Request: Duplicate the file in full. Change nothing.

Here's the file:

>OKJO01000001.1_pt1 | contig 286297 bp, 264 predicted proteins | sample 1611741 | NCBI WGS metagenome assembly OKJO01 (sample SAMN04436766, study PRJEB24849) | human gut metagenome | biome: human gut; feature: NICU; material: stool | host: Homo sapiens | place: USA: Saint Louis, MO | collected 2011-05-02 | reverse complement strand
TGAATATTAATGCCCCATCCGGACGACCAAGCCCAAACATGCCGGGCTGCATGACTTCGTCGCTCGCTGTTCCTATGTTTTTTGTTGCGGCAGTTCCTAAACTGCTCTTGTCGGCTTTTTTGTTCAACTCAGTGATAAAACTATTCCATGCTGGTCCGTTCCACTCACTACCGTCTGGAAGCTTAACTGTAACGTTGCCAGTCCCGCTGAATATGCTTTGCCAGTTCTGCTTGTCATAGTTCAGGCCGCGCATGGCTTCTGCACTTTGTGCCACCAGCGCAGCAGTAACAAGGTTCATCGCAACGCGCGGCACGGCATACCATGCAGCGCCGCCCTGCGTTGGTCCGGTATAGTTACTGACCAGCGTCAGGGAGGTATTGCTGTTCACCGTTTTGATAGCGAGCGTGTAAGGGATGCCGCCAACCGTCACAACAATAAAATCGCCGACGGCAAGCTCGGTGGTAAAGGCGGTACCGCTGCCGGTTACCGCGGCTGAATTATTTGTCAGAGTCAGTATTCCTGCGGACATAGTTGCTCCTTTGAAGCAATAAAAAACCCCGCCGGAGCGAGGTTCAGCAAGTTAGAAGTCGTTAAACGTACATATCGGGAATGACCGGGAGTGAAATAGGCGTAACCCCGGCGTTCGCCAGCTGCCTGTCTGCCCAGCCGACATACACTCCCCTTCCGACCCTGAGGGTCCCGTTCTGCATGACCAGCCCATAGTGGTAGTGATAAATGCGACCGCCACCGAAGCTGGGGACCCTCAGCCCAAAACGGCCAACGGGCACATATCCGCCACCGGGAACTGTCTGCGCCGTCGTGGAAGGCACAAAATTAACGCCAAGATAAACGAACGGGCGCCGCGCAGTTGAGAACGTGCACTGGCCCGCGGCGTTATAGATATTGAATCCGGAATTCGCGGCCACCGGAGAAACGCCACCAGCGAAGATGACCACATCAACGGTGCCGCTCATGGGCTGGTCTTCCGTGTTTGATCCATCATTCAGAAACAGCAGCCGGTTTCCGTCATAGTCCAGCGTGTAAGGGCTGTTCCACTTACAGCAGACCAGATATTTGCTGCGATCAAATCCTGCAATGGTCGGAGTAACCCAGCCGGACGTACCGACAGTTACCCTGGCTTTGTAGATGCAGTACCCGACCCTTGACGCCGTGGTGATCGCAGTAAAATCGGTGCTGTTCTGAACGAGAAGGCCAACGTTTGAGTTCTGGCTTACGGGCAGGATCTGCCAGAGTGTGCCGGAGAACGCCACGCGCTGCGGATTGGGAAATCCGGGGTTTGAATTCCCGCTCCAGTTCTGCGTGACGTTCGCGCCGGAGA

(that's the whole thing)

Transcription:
>OKJO01000001.1_pt1 | contig 286297 bp, 264 predicted proteins | sample 1611741 | NCBI WGS metagenome assembly OKJO01 (sample SAMN04436766, study PRJEB24849) | human gut metagenome | biome: human gut; feature: NICU; material: stool | host: Homo sapiens | place: USA: Saint Louis, MO | collected 2011-05-02 | reverse complement strand
TGAATATTAATGCCCCATCCGGACGACCAAGCCCAAACATGCCGGGCTGCATGACTTCGTCGCTCGCTGTTCCTATGTTTTTTGTTGCGGCAGTTCCTAAACTGCTCTTGTCGGCTTTTTTGTTCAACTCAGTGATAAAACTATTCCATGCTGGTCCGTTCCACTCACTACCGTCTGGAAGCTTAACTGTAACGTTGCCAGTCCCGCTGAATATGCTTTGCCAGTTCTGCTTGTCATAGTTCAGGCCGCGCATGGCTTCTGCACTTTGTGCCACCAGCGCAGCAGTAACAAGGTTCATCGCAACGCGCGGCACGGCATACCATGCAGCGCCGCCCTGCGTTGGTCCGGTATAGTTACTGACCAGCGTCAGGGAGGTATTGCTGTTCACCGTTTTGATAGCGAGCGTGTAAGGGATGCCGCCAACCGTCACAACAATAAAATCGCCGACGGCAAGCTCGGTGGTAAAGGCGGTACCGCTGCCGGTTACCGCGGCTGAATTATTTGTCAGAGTCAGTATTCCTGCGGACATAGTTGCTCCTTTGAAGCAATAAAAAACCCCGCCGGAGCGAGGTTCAGCAAGTTAGAAGTCGTTAAACGTACATATCGGGAATGACCGGGAGTGAAATAGGCGTAACCCCGGCGTTCGCCAGCTGCCTGTCTGCCCAGCCGACATACACTCCCCTTCCGACCCTGAGGGTCCCGTTCTGCATGACCAGCCCATAGTGGTAGTGATAAATGCGACCGCCACCGAAGCTGGGGACCCTCAGCCCAAAACGGCCAACGGGCACATATCCGCCACCGGGAACTGTCTGCGCCGTCGTGGAAGGCACAAAATTAACGCCAAGATAAACGAACGGGCGCCGCGCAGTTGAGAACGTGCACTGGCCCGCGGCGTTATAGATATTGAATCCGGAATTCGCGGCCACCGGAGAAACGCCACCAGCGAAGATGACCACATCAACGGTGCCGCTCATGGGCTGGTCTTCCGTGTTTGATCCATCATTCAGAAACAGCAGCCGGTTTCCGTCATAGTCCAGCGTGTAAGGGCTGTTCCACTTACAGCAGACCAGATATTTGCTGCGATCAAATCCTGCAATGGTCGGAGTAACCCAGCCGGACGTACCGACAGTTACCCTGGCTTTGTAGATGCAGTACCCGACCCTTGACGCCGTGGTGATCGCAGTAAAATCGGTGCTGTTCTGAACGAGAAGGCCAACGTTTGAGTTCTGGCTTACGGGCAGGATCTGCCAGAGTGTGCCGGAGAACGCCACGCGCTGCGGATTGGGAAATCCGGGGTTTGAATTCCCGCTCCAGTTCTGCGTGACGTTCGCGCCGGAGA